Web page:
Sharing Between Generations
by Heather Buchan
I have a message to share about communicating across generations. Communication across generations is less about giving or seeking/taking advice and more about sharing. It’s about finding out how the pieces fit together, learning who/where the people are, and who they might become. That perhaps not coincidentally also helps us do the same for ourselves. I would like to encourage meetings and worship groups to actively seek opportunities for Friends of differing ages to mix. Perhaps they could even actively promote an activity to facilitate a wider range of activities beyond oral histories and technology help.
Think about what interests people. Are you a sports fan, a history buff, nature adventurer, an artist? Whatever floats your boat, it’s likely there are both older and younger Friends who share that interest and it might be really interesting to see how different generations approach the same topic. Are you a YAF (young adult Friend) just starting your independent life, maybe griping about finding an apartment or worried about car payments or establishing a career? You’ve finally “broken free" from the people who raised you, yet perhaps on occasion there was some good advice here and there. If only there was some way to find people in an advanced stage of life who can offer sage advice without worrying too much about the recipients, without necessarily following-up to see if they took that advice, or merely just listened. Some lessons you do have to learn on your own, but sometimes the path is easier if you rely on what others have experienced.
I love hearing elementary school kids talk about “when I was in 2nd grade” or telling a story from last week as if it was ages ago (especially if they are telling this to an older person, carefully explaining all the details as in case they need the context of whatever the situation, be it playground, living room, mode of transportation, etc.) Seeing things from a different perspective—like age—is a great asset.
Break the stereotypical images like “young people don’t listen,” “old people are stuck in their ways.” We as Friends are asked to seek that of God in all. Maybe you can see a hint of something God-worthy in that creepy old Friend on the facing bench who smells funny or makes you feel bad because she uses a walker and that reminds you of Uncle Irving who swore he’d die before he was reduced to such…. Perhaps once you realize maybe you overreacted, your toe is probably not broken by the kid who stomped on it running by on the way to… instead, you can look for something else. Why the hurry? Sure it’s a beautiful day, meeting or social hour or even first day school, whatever responsibilities tied this person to social conventions were now released and the “go” signal was received; it was ok to run. You were just an unfortunate accident. How did this young Friend respond? How did you respond? What common ground could the two of you possibly have? You know which of the two of you is most likely to initiate a conversation to get something started, even if it might start with the kid’s parents/caregivers.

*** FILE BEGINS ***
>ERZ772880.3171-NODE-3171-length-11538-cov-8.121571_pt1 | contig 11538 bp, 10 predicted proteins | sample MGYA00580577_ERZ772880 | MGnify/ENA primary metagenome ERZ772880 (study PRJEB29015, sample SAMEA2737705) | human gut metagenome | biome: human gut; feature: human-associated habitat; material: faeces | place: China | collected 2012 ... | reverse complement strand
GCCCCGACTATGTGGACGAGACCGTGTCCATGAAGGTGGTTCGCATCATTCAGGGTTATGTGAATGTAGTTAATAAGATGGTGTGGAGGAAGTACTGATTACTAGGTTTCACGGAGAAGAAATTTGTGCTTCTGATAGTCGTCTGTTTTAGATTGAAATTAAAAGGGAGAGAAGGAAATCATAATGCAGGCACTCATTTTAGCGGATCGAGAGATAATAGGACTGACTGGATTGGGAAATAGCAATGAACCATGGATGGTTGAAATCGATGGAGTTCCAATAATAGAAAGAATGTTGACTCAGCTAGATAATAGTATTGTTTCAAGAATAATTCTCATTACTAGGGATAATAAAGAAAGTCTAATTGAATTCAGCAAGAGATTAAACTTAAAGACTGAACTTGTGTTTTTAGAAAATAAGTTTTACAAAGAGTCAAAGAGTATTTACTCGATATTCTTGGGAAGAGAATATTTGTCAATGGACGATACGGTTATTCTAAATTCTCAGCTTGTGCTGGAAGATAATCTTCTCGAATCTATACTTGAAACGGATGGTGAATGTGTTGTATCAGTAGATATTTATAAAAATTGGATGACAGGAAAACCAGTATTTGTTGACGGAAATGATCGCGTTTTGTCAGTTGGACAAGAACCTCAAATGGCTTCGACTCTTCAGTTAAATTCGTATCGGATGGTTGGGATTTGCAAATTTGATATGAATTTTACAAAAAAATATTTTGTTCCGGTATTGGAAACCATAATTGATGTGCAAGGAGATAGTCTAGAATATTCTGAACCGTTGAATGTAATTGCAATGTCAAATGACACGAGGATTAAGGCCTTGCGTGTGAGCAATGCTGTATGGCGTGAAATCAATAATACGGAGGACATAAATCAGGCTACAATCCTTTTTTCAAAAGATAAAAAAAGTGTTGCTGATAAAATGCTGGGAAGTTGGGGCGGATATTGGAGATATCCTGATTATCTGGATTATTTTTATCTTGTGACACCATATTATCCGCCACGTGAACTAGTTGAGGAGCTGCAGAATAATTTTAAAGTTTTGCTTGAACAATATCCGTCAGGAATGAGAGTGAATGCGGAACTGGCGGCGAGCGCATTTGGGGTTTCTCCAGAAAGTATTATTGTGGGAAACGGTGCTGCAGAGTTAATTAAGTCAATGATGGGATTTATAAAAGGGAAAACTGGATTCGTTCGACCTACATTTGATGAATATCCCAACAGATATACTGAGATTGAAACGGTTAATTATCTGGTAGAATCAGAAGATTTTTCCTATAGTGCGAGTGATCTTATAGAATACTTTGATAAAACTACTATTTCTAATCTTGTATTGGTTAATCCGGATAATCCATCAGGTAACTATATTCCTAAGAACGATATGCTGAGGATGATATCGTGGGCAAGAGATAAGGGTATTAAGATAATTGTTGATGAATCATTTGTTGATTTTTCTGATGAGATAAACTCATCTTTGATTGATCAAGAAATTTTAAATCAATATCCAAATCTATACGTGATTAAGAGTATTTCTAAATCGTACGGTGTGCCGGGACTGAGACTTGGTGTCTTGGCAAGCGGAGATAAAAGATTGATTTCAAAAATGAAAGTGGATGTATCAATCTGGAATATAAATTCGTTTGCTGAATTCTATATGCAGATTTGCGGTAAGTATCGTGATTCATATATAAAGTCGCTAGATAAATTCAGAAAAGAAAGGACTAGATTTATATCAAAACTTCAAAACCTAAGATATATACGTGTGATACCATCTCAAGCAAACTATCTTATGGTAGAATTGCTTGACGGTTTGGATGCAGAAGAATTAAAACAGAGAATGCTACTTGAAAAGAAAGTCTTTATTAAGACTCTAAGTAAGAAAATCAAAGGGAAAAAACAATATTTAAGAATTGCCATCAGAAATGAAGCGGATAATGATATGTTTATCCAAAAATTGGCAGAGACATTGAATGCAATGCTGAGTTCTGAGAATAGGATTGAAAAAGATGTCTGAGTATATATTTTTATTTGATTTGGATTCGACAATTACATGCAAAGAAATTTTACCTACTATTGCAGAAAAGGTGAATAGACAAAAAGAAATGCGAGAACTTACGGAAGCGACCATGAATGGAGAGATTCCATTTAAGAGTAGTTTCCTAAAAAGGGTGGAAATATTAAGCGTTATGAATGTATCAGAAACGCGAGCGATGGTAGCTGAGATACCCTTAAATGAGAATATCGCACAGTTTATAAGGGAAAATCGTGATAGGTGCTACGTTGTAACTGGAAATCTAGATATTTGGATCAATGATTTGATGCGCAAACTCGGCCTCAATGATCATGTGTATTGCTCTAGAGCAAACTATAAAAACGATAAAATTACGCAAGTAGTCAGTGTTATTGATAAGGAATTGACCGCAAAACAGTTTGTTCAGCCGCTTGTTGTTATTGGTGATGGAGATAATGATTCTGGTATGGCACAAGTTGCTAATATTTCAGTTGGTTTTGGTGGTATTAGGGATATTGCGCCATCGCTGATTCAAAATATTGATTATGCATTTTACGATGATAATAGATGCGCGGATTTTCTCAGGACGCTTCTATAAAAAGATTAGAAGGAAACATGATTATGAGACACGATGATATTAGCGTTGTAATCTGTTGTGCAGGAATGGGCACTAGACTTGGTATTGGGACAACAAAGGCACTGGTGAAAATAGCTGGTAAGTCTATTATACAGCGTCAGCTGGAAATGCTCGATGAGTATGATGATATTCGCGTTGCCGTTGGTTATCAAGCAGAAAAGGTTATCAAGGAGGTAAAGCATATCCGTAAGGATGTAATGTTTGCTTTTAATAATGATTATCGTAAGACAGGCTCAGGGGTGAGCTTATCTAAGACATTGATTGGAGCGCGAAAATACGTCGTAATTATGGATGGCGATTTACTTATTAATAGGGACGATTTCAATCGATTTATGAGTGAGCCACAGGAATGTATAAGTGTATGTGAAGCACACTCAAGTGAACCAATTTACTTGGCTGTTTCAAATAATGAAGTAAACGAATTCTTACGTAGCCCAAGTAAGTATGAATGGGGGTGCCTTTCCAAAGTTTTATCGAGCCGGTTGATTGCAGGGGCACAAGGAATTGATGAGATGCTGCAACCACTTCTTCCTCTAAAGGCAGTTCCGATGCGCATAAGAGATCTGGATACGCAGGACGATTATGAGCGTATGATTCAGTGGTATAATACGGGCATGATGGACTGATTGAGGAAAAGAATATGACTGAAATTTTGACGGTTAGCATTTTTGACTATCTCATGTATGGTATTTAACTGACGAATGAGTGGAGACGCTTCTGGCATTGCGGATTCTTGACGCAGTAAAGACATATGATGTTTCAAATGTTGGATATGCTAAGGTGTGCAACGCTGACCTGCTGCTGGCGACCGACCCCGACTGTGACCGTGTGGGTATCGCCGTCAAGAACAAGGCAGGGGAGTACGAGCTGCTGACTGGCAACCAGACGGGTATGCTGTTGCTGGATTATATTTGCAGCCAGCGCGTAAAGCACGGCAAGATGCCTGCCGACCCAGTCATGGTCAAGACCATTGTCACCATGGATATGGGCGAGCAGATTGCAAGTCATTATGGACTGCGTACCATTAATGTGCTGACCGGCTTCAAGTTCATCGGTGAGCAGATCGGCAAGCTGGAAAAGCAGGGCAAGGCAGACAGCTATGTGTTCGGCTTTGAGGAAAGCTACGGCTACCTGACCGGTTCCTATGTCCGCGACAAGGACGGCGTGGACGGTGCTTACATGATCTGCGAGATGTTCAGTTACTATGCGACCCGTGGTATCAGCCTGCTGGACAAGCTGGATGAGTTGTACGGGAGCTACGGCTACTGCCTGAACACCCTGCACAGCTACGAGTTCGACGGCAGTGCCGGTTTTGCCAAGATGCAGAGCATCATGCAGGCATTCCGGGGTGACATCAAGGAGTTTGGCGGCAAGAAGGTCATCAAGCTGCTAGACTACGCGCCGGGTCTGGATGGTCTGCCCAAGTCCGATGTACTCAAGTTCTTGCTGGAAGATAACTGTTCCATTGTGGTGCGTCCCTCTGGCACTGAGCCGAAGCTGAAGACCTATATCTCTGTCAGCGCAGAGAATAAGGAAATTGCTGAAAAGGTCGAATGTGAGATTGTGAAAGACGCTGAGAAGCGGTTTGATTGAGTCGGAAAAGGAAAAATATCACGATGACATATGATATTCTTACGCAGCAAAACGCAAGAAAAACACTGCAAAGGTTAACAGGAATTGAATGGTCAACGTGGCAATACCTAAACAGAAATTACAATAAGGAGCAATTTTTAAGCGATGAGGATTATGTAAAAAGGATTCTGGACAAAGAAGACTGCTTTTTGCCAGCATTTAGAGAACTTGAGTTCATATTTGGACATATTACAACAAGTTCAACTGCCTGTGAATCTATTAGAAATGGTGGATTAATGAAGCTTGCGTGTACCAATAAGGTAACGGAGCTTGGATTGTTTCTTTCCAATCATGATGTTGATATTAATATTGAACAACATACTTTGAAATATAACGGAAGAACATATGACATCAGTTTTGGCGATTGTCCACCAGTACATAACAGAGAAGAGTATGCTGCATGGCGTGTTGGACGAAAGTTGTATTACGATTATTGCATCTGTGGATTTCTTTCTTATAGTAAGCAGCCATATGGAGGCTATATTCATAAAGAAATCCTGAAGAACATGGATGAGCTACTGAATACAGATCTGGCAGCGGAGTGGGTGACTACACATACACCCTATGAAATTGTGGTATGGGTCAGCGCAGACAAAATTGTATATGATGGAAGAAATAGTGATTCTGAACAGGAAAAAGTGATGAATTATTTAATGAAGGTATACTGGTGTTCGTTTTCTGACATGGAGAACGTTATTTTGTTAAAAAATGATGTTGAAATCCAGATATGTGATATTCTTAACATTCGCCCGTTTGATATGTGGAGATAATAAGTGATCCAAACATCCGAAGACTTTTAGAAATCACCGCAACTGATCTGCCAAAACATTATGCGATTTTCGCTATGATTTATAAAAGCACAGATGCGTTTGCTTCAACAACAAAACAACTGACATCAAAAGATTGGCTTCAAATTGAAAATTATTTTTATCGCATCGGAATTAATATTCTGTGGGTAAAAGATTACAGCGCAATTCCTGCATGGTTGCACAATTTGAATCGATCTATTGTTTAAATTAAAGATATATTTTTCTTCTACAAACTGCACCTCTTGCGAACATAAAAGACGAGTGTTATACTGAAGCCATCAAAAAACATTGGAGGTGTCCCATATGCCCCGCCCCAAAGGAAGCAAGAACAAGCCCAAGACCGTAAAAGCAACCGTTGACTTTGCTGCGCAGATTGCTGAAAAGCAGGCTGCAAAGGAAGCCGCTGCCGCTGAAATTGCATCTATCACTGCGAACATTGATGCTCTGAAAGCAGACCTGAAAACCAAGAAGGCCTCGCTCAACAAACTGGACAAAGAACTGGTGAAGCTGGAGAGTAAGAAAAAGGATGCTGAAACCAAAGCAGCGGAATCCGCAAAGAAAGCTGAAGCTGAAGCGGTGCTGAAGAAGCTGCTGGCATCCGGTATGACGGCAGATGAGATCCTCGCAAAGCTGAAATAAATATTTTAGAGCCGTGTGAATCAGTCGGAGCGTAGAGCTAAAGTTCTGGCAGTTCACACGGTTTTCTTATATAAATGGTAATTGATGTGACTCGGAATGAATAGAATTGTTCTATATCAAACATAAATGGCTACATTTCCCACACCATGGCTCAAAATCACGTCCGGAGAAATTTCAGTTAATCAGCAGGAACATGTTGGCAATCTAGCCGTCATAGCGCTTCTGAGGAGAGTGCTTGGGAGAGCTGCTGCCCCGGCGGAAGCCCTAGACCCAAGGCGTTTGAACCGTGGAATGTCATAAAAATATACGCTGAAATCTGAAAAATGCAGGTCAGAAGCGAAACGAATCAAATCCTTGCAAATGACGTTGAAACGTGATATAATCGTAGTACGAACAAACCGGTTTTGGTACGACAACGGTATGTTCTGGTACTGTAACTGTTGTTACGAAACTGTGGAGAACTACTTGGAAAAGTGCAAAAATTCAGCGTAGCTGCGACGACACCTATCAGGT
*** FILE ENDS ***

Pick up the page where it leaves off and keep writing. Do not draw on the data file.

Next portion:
So sadly, I offer no practical suggestions. This piece was merely to remind you of why this is important, spark your imaginations, and encourage people to consider how to go from idea to “let’s try this.” When you do come up with ideas, even if not implemented, please share them. Perhaps the NYYM en masse can help refine them into something workable.